A very interesting comment by Garcia. I wonder, is Topalov speaking by way of Garcia's mouth, as part of a charm offensive? Garcia could simply have said that Topalov is a top player with a combative approach to the game (which is true, whether people like it or not), so why something that sounds like a half-excuse, putting the blame on his ex-coach?

Fischerrr's picture

Yeah I think too this is half-excuse from Topalov, or either he is gonna kick Garcia next time he will see him :)

Leontxo Garcia's picture

To Frits Fritschy: After 29 years working as a professional chess journalist, it is clear that nobody is never talking by way of my mouth, unless I quote him. It is just my opinion.

Leontxo Garcia's picture

You are right, Thomas, but all those interviews are connected with the Elista match. I have always criticized Topalov/Danailov on that matter. I think Kramnik was not cheating then, as Topalov was not cheating either at the San Luis 2005 WCh, when several Russian GMs accused him without evidence of cheating. I talked to Topalov and Danailov in Bilbao the day before they flew to Elista. They were: 1) Very angry because of the previous year accusations; 2) Very worried (perhaps obsessed) about being mistreated by the Russian organizers in Elista. That could explain why they behaved so badly in Elista.

Thomas's picture

Thanks for replying. I guess I still disagree with you: Elista wasn't an incident, it wasn't just Danailov, and the main reason why they "behaved badly" was because Topalov was behind in the match. Topalov made such remarks also in interviews that weren't (directly) connected to the match: for example a questionnaire by the German magazine "Schach" has the rather innocent standard question "Who's your favorite actor?" - Topalov's answer was something like "my opponent from Elista who still pretends that he was innocent" ... .

By comparison, I consider Mamedyarov's cheating accusations an incident in the heat of the moment - but (unlike Topalov) he may still pay the prize for it: he gets relatively few invitations despite also being a player who seeks limits of offensice actions over the board.

And - but this may be more a matter of taste - I consider Topalov's reaction to losing his match against Anand also unprofessional, certainly compared to his nemesis Kramnik who was a very fair loser in Bonn. Still Topalov is, or at least was a great and entertaining player, but off the board I have at least mixed feelings about him: being well-dressed and always ready for an interview IMO isn't enough for unconditional praise.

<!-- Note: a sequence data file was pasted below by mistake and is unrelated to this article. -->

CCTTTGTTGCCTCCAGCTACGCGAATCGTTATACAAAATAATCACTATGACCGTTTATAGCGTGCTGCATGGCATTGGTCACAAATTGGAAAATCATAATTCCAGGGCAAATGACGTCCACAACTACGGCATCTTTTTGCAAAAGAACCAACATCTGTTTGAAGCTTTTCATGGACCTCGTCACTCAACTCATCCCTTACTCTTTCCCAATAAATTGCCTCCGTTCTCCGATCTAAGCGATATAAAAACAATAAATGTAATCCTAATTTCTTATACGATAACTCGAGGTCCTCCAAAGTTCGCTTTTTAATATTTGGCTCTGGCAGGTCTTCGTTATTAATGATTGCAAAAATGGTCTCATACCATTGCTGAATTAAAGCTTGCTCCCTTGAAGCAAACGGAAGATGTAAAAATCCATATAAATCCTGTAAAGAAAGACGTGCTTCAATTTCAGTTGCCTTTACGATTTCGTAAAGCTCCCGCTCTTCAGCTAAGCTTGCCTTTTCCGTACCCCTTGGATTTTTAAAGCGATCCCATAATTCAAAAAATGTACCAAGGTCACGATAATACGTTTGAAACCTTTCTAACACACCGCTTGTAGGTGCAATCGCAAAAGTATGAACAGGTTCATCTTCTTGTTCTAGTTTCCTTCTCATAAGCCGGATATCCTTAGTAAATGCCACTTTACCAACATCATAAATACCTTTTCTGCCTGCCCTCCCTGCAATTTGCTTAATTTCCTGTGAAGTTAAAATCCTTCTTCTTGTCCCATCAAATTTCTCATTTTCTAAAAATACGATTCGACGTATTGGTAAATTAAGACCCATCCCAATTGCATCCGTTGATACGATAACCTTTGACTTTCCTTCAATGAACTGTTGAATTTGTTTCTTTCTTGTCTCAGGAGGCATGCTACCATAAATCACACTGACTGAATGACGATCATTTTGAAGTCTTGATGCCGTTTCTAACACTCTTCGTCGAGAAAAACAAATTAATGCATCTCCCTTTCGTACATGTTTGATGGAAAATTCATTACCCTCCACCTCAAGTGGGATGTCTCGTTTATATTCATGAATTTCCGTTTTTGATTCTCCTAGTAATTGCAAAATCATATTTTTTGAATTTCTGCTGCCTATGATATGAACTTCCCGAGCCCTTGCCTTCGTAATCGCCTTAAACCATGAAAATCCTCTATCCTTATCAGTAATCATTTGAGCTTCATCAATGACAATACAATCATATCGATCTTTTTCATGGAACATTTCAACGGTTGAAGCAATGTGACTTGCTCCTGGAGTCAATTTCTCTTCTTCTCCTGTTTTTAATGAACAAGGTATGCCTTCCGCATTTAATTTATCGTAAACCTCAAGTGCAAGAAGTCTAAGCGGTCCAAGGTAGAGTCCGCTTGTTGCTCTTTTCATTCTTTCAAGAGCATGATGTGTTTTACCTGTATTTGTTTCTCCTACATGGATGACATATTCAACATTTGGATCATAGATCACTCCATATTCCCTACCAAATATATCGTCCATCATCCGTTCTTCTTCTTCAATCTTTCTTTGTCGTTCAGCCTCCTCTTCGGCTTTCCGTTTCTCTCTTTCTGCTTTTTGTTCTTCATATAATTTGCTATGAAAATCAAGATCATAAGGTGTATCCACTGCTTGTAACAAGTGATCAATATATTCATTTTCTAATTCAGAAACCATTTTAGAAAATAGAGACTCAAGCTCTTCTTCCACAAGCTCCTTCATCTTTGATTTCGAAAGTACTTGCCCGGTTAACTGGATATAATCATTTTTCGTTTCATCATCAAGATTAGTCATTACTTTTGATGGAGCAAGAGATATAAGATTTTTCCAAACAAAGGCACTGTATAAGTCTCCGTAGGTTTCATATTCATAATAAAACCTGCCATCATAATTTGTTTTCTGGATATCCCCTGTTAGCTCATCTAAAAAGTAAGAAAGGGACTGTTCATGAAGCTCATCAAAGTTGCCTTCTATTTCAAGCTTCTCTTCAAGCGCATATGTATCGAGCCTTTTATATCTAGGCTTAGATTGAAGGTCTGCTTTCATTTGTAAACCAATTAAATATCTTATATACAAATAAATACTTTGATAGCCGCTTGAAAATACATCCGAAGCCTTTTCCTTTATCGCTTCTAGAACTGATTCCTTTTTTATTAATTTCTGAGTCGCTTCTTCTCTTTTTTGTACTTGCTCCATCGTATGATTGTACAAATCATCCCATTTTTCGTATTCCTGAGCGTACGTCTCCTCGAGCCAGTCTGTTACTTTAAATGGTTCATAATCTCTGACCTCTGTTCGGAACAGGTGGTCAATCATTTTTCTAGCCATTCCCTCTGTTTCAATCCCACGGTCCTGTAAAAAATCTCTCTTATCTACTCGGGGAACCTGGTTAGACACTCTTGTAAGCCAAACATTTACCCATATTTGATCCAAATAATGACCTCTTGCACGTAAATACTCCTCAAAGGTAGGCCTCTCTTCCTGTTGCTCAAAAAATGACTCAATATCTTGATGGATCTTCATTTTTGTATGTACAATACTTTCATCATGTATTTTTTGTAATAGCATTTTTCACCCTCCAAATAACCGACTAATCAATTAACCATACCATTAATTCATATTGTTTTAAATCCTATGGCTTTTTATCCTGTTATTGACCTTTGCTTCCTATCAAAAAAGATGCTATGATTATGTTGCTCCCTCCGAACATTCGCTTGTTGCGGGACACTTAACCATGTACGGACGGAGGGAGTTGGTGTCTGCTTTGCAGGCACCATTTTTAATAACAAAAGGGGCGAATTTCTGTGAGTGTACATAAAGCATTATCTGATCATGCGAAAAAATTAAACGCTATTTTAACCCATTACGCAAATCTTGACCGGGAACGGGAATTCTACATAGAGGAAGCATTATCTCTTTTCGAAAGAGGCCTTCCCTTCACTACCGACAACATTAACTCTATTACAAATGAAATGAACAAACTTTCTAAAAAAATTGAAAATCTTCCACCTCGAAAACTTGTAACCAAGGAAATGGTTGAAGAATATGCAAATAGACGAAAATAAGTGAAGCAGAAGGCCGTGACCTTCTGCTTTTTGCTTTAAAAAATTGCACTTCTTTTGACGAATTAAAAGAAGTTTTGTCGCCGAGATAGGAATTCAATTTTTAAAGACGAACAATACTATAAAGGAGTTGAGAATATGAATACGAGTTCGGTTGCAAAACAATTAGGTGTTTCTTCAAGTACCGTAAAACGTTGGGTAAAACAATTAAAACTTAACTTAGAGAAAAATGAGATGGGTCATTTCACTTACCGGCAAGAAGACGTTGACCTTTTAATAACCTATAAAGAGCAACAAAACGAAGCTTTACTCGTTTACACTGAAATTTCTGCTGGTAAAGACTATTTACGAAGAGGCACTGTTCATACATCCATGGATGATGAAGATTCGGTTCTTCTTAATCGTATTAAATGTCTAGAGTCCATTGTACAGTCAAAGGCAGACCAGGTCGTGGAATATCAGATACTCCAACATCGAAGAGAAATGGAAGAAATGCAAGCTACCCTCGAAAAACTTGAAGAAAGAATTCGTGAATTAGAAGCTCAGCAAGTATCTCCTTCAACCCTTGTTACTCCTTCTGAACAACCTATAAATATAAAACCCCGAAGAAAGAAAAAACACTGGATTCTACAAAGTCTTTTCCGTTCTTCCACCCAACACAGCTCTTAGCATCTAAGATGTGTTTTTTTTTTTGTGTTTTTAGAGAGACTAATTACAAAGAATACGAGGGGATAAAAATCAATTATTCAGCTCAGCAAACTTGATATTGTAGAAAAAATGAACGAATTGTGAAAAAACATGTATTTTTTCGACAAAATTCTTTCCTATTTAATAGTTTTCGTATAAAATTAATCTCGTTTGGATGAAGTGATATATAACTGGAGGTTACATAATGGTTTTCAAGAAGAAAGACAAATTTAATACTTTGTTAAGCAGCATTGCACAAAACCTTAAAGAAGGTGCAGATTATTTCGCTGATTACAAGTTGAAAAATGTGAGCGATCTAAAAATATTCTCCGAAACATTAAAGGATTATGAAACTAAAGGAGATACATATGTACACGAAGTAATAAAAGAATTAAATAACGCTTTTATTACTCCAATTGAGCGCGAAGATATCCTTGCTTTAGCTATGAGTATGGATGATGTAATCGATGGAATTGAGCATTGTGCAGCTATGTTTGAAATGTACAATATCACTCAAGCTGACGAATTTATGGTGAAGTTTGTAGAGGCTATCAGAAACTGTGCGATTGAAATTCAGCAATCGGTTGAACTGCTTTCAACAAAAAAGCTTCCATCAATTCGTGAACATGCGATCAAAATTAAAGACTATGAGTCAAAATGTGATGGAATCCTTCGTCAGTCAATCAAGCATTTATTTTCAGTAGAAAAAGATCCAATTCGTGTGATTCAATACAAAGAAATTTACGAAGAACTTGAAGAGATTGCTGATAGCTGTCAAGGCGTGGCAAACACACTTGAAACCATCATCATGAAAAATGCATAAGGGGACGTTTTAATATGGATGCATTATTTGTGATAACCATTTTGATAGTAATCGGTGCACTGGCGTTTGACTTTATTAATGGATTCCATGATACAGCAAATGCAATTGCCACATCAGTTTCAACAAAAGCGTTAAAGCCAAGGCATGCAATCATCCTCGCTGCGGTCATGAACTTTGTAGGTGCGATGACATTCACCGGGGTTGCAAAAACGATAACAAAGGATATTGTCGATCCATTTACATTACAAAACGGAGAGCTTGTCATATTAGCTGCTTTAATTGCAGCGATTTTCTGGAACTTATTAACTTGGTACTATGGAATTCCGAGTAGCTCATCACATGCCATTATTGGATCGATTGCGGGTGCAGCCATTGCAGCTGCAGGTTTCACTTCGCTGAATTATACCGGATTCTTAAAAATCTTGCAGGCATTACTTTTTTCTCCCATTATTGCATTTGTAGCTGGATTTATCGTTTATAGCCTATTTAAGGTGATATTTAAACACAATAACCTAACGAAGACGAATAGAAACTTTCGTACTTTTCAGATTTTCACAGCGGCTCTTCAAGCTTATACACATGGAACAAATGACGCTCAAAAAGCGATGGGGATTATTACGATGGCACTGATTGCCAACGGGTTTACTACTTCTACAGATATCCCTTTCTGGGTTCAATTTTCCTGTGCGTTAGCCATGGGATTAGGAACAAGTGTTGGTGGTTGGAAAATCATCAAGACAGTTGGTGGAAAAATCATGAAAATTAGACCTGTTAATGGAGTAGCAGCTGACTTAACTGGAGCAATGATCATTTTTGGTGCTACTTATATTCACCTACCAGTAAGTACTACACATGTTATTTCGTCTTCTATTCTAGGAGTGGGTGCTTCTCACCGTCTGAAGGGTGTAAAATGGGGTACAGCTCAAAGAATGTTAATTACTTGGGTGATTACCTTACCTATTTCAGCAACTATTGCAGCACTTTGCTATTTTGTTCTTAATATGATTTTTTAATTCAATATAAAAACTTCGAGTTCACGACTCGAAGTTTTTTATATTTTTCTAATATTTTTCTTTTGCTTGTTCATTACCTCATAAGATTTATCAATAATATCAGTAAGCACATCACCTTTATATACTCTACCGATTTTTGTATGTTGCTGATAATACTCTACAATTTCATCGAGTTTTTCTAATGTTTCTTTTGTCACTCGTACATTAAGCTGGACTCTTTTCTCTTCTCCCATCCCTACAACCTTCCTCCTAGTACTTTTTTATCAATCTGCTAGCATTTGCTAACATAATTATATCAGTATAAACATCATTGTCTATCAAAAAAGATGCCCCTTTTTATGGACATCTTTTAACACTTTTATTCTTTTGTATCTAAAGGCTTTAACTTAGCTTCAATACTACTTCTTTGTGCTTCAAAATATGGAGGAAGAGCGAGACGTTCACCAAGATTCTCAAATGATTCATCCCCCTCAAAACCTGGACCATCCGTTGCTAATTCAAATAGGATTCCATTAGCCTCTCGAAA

Johnny's picture

Glad this match is happening. Cheers to the sponsors and those responsible behind the scenes.

Septimus's picture

"continues to prepare fysically,"

physically, perhaps? or do you mean systematically?

Topalov as a model of professionalism? Dude...give me a break... What about the BS in the WCh match against Anand?

Peter Doggers's picture

'Physically' was intended, and now corrected. Thanks.

oire's picture

Perhaps he meant fiscally. Topalov may be preparing by balancing his check books.

Buri's picture

LOL! This is one of the most stupidest articles I`ve ever read on here and anywhere else. Loads of garbage.

Leontxo Garcia's picture

Garbage? You are insulting me. Please, elaborate.

columbo's picture

and the pictures, good lord ! they look like two nummed birds :)

Anonymous's picture

"Vallejo, 29, is the best player born in Spain since Ruy Lopez" What an idiotic statement.

Leontxo Garcia's picture

Idiotic? Can a fact be idiotic?

Septimus's picture

I refuse to believe that Peter wrote this article.

Pablo's picture

He didn't. It's a press release from Leontxo García, from Spain.

john.delpanjo's picture

funny and sham article

Leontxo Garcia's picture

Sham? Why?

RealityCheck's picture

One can not expect to be taken seriously promoting play chess in glass cage or play forty minute game w/ twentyfive second increment or, employing soccer score card. Foul ball.

Latest articles